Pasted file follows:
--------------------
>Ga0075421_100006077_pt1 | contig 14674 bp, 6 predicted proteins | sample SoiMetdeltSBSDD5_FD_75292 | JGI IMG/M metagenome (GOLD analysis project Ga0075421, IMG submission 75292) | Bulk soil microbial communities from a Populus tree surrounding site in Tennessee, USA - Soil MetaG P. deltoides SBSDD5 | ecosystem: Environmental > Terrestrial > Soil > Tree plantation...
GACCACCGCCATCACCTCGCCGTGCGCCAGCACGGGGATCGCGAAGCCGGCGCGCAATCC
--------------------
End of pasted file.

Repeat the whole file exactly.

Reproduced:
>Ga0075421_100006077_pt1 | contig 14674 bp, 6 predicted proteins | sample SoiMetdeltSBSDD5_FD_75292 | JGI IMG/M metagenome (GOLD analysis project Ga0075421, IMG submission 75292) | Bulk soil microbial communities from a Populus tree surrounding site in Tennessee, USA - Soil MetaG P. deltoides SBSDD5 | ecosystem: Environmental > Terrestrial > Soil > Tree plantation...
GACCACCGCCATCACCTCGCCGTGCGCCAGCACGGGGATCGCGAAGCCGGCGCGCAATCC